“One brand may be focused in music, some may get action-adventure films and another romantic comedies,” Mr. Tihanyi said. “Since Saab is positioned as a brand for individualists, independent films would be a good partner.” For others it might be music: Chevrolet, which accounts for more than half of GM’s annual vehicle sales, has ties with country music and has partnered with Rolling Stone
magazine for the past two years for a subscriber-only calendar featuring rock and roll and hip-hop musicians. Pontiac is also going more edgy with music tie-ins, having recently sponsored the MTV Awards, a concert series with Jimmy Kimmel Live,
and a Summer Solstice Party. “We have so many brands and there are so many channels we can swim down. Potentially every one of our brands can have a lane to swim down.”
Taking brands 'deeper into the content'
Any new deals will “take our brands deeper into the content” to better promote the marketer’s brands, Mr. Tihanyi said.
Over at Cincinnati-based P&G, a spokesman declined to comment specifically on plans for branded entertainment, but said the company's approach is to "reach consumers at times and places where they're most receptive to our messages."
In June, the company said it will spend about 5% less on commercials on the broadcast networks and commit 25% less of its ad dollars to cable channels. The company spent roughly $2 billion on TV spots in 2004. .
|Product placements in TV shows have proven effective venues for raising brand awareness.
One person who has spoken recently with Rob Steele, group president for North America, to which P&G media executives report, said Mr. Steele indicated P&G will be shifting money going forward out of traditional media and more broadly into other areas, including branded entertainment deals such as P&G's early 2004 multibrand link with CBS’ Survivor,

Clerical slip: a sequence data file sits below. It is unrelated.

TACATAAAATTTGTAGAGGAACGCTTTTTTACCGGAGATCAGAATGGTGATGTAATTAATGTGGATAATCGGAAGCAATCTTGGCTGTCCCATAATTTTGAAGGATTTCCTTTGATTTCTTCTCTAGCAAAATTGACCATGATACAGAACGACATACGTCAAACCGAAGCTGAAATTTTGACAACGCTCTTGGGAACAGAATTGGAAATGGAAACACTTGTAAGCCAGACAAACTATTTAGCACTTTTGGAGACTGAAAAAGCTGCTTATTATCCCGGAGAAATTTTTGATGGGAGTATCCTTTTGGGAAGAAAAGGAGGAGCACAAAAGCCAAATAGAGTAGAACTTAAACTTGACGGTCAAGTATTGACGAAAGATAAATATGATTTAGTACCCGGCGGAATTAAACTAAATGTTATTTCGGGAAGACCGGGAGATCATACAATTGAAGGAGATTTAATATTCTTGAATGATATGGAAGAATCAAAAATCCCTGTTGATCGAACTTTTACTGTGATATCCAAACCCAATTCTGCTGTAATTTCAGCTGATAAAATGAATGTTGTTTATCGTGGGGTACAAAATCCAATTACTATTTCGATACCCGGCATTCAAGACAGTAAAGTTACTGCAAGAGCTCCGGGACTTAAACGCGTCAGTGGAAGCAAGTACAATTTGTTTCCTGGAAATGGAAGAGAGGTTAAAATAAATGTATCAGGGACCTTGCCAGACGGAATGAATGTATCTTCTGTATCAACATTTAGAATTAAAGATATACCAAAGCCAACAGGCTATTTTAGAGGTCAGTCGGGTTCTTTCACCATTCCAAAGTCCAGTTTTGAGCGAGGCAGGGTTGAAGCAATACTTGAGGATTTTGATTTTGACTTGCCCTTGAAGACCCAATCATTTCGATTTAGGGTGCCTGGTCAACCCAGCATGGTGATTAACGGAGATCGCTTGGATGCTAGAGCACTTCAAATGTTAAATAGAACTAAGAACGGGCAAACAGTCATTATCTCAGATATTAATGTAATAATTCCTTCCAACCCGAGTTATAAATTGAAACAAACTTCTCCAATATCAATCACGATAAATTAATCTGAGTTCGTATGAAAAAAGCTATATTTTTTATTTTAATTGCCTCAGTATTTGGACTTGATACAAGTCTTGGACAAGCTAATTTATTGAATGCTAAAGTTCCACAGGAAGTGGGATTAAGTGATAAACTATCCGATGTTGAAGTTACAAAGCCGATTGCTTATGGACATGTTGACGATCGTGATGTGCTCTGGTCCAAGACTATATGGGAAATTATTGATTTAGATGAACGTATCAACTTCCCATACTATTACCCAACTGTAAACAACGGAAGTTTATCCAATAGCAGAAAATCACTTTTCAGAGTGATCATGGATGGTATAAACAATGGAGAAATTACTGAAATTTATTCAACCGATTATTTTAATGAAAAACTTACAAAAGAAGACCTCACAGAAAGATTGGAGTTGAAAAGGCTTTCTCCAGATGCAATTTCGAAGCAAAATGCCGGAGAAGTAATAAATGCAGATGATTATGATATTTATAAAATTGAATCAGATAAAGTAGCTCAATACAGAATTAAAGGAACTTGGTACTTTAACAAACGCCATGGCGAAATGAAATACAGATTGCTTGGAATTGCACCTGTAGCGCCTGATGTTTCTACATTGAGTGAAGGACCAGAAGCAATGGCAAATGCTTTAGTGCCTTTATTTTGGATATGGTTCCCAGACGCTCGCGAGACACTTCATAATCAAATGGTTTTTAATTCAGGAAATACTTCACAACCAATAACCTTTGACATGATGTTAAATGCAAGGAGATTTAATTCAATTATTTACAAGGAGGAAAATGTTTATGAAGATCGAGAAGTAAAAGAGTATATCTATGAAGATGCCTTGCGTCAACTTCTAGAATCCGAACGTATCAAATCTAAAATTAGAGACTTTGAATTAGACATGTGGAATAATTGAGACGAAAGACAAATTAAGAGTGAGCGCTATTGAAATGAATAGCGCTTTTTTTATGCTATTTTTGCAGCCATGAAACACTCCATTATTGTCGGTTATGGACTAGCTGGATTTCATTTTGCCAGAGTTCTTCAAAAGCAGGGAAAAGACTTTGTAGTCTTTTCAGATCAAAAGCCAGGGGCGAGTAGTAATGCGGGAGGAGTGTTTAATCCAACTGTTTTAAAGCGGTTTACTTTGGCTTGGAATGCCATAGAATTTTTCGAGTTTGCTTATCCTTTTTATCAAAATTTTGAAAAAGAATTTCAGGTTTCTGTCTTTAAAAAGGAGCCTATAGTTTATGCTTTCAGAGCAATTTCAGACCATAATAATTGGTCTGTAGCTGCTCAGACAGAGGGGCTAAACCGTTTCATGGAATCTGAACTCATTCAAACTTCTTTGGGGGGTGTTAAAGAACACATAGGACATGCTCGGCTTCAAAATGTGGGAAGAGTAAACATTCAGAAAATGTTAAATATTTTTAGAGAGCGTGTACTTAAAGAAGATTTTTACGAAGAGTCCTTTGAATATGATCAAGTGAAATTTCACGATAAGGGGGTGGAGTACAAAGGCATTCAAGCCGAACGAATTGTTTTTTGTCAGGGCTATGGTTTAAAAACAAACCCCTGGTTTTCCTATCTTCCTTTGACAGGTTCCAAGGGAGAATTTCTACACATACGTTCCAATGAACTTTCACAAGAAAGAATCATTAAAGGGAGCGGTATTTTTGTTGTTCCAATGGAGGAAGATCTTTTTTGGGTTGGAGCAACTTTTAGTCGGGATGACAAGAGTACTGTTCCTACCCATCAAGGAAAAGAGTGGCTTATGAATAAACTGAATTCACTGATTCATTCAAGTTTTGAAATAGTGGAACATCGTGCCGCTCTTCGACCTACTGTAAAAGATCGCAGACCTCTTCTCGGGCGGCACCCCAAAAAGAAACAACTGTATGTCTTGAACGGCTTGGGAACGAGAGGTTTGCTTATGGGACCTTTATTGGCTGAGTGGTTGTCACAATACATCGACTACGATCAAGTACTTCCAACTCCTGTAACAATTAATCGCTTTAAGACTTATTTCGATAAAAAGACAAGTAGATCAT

which gave contestants a chance to win P&G products and included extensive tie-ins with the show’s Web site and promotions via P&G's BrandSaver newspaper coupon insert and at retail.
Crest and 'The Apprentice'
What helped Mr. Steele make that decision was Crest’s placement in the second season of NBC’s The Apprentice
last year, which a P&G spokesman for the company's oral-care group called "the best money we've ever spent." Matt Barresi, associate marketing director for Crest, said an online contest the brand held in conjunction with The Apprentice
generated the heaviest single day of traffic ever for a P&G brand Web site, with more than 3 million hits.
P&G also has had an extensive brand integration program for its home-care brands on such shows as TLC's Trading Spaces
and Clean Sweep
and distributed its products extensively to studios to encourage serendipitous product placement, such as Jessica Simpson appearing with a Swiffer WetJet on the cover of Rolling Stone